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Multi-hour tests are ridiculous and should simply be refused - but are you sure they're multi-hour tests for everyone? I don't wish to discourage you, but have you attempted to evaluate your knowledge/skills/experience objectively? Needing to memorize fizzbuzz does not really go with someone who is looking for a senior back-end role, as you claim to be. In fact, if I may be blunt, tests like fizzbuzz - and so on up to about an hour - are assigned precisely to weed out people who claim to be senior-level but, in fact, aren't.

A problem with asking for unlimited time and unlimited Googling for whiteboard problems is that whiteboard problems are designed to let you demonstrate your own thinking processes. They work best when they're offered to a person who hasn't seen the problem before so that it is clear to the interviewer that the thinking process they've watching the interviewee perform is their own, and not simply a demonstration of search prowess + cut/paste. It is true that some people perform badly under that kind of pressure and therefore are penalized by many interviewers - I had a good friend who was a very capable engineer who suffered from that - but if that specifically is your problem then you should work to overcome it rather than ask for exemptions - because that's the way it's done and you are unlikely to convince anyone to change their behaviors to accommodate you when it works for them so well with so many other people.

Finally, the problem with offering to discuss projects you've worked on instead of doing a technical test is that it is time-consuming for the interviewer (and their time is extremely limited when you consider how many applicants there are for each position) to drill down sufficiently to figure out precisely how much of what you're talking about was your own work and reflects your own ability as opposed to that of the team you were on. These discussions are important to the interviewer to learn more about you, but as they're expensive they'd prefer to spend their limited time on those candidates who have already cleared a technical bar.

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Are homework tests longer than 1 hour common/acceptable?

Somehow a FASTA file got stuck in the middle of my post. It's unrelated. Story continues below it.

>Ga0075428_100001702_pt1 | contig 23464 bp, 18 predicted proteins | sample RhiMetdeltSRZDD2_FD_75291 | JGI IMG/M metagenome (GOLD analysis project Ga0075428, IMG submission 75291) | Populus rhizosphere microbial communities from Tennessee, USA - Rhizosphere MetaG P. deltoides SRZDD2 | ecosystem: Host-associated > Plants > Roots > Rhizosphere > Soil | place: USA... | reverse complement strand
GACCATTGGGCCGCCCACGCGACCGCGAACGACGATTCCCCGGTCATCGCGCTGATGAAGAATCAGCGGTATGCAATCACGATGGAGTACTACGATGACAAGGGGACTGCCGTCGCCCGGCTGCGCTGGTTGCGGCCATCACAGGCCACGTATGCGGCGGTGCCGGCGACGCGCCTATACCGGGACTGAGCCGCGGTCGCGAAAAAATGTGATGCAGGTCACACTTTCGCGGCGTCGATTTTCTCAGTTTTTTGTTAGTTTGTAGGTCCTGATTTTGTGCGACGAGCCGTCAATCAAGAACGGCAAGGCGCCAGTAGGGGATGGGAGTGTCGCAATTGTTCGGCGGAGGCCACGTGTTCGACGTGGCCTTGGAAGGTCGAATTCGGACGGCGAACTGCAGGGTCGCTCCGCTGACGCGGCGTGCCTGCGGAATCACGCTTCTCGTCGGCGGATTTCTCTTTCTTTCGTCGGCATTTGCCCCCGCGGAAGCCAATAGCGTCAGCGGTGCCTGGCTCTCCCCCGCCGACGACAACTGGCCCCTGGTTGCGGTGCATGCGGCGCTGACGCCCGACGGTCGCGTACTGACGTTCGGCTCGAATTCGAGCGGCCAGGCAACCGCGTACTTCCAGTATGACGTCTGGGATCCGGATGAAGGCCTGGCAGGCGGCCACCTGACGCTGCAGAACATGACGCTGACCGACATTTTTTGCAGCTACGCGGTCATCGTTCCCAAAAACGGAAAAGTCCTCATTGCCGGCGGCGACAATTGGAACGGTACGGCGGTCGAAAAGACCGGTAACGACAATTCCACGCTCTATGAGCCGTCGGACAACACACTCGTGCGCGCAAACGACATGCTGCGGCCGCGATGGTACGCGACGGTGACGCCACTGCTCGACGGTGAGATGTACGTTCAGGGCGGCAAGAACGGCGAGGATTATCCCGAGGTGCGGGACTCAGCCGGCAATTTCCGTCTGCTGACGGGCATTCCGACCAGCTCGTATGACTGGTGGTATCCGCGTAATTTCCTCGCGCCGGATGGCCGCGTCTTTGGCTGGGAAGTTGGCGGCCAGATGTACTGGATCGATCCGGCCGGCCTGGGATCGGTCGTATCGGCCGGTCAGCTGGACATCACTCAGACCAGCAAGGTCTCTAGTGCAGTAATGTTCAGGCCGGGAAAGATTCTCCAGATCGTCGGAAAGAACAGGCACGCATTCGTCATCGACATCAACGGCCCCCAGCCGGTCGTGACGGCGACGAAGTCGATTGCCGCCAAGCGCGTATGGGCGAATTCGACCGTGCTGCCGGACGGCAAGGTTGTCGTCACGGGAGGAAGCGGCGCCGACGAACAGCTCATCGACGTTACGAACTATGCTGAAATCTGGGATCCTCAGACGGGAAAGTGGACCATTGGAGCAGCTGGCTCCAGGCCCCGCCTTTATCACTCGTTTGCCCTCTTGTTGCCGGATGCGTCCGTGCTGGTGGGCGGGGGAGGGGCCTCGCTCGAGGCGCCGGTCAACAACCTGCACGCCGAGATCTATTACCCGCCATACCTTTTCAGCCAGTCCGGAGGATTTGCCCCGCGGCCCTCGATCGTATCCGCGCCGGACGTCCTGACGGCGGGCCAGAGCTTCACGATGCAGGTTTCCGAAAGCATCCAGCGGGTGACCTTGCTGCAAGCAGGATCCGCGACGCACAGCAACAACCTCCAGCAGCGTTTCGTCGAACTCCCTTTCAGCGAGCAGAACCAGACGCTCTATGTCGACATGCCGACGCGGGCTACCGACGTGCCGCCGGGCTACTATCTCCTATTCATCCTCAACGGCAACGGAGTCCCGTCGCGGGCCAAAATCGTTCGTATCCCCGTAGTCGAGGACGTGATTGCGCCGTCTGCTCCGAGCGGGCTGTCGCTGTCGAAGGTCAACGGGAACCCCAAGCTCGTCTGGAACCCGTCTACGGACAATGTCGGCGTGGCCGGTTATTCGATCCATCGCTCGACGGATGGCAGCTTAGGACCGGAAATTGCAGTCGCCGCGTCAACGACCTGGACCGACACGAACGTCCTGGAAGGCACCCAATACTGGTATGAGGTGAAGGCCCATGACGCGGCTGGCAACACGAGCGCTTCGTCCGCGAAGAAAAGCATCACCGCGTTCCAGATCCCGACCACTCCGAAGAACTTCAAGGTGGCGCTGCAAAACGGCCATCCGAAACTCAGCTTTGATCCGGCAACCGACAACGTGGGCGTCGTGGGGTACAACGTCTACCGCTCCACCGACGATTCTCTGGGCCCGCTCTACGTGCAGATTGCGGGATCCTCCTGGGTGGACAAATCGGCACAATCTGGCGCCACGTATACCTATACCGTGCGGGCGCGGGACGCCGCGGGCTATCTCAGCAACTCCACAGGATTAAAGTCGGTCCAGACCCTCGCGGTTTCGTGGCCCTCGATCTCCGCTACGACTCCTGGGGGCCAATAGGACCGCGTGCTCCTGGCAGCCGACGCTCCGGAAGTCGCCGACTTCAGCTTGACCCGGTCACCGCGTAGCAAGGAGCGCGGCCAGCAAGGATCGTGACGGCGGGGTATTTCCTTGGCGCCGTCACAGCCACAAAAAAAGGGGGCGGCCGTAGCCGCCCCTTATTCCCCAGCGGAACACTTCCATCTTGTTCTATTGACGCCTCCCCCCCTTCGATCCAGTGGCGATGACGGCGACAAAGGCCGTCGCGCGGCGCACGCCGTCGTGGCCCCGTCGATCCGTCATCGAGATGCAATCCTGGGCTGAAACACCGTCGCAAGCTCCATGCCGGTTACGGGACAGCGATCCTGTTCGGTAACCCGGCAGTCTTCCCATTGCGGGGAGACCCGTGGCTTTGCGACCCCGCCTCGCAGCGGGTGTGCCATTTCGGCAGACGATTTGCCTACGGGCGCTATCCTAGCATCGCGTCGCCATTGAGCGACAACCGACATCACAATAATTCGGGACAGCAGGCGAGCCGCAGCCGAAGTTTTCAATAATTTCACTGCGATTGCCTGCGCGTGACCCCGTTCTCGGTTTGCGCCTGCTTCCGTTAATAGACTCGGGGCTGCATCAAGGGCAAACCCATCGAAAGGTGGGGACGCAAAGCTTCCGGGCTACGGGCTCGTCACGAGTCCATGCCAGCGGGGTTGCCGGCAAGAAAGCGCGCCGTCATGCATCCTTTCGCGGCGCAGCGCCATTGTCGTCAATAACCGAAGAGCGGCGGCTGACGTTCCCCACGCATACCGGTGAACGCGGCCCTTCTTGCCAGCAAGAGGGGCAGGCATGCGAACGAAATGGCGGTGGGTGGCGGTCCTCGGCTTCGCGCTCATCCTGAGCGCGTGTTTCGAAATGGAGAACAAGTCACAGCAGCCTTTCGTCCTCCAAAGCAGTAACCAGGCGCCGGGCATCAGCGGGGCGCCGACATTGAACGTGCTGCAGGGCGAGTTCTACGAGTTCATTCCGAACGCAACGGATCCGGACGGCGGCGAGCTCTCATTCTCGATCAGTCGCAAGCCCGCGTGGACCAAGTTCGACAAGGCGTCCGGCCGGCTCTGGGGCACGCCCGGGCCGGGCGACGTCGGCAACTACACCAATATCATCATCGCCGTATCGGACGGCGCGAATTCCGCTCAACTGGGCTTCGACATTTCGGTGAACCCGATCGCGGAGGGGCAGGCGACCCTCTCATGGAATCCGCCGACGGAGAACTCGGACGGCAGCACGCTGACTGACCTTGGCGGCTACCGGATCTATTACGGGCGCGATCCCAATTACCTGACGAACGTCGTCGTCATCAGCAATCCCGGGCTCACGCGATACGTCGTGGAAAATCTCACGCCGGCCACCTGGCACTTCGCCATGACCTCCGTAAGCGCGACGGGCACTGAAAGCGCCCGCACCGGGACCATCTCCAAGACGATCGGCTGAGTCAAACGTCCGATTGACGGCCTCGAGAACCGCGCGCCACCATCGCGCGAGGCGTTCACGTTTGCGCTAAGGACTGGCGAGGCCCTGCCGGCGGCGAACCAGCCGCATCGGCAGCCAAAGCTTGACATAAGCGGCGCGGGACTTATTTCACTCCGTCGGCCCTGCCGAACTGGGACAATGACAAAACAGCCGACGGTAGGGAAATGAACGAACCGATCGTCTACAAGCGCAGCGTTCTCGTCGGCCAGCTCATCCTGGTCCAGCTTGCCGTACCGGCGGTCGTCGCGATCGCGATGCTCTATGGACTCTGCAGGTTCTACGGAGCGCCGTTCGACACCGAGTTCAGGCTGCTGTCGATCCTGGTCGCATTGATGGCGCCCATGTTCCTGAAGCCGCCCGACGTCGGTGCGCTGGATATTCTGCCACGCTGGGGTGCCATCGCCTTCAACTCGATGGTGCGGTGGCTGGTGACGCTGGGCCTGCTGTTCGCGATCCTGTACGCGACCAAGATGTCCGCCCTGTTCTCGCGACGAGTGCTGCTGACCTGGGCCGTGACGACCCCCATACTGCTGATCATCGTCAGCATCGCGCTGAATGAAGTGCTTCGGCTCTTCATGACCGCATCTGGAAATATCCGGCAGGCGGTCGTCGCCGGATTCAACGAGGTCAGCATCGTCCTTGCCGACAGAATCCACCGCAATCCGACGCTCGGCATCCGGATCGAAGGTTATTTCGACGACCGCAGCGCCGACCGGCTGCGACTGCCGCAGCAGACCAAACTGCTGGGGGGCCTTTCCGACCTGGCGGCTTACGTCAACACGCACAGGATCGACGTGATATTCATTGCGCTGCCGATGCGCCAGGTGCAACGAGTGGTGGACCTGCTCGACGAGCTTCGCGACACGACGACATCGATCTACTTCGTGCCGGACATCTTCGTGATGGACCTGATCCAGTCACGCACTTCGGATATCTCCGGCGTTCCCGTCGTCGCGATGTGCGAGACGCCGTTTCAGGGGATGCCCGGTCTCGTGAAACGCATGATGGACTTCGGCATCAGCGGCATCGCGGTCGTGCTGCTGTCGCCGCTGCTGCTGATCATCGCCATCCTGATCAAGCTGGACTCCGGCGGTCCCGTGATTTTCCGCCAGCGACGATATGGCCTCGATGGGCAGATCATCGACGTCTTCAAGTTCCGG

For certain companies / roles, Yes.

If you are applying to an agency that works on mostly small projects, than 1-hour tasks are more than enough to test you, but for product companies that have complexity, it is often the case that they need to test multiple aspects of your abilities.

Can you invoice companies?

Yes, as long as you communicate that from the beginning, or simply applying only to companies that pay for homework tasks such as Hotjar

Most companies do not agree to pay for my time, what should I do to still get a good job?

Instead of applying to 20 companies you barely know, and be willing to invest 1-hour/company, apply to two companies you are truely interested in, and invest 10-hours in each (whether in homework task, customizing your CV to the job post, reaching out to their engineers on LinkedIn, calling the recruiter and asking for advise on what they are seeking in a ideal candidate)

Final notes

Getting a new job is alot of work, focus your efforts on the companies you are truly interested in, put in the effort to study for the interviews (through books, practicing your coding skills, and reading about others' experiences), and do know that luck is a factor because humans are terrible at judging other humans.

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Are you being unreasonable? Maybe not.

But are you making a smart decision? Unlikely.

By all means ask the company, at an appropriate point in the process, how long their technical tests take and whether they compensate people for the time.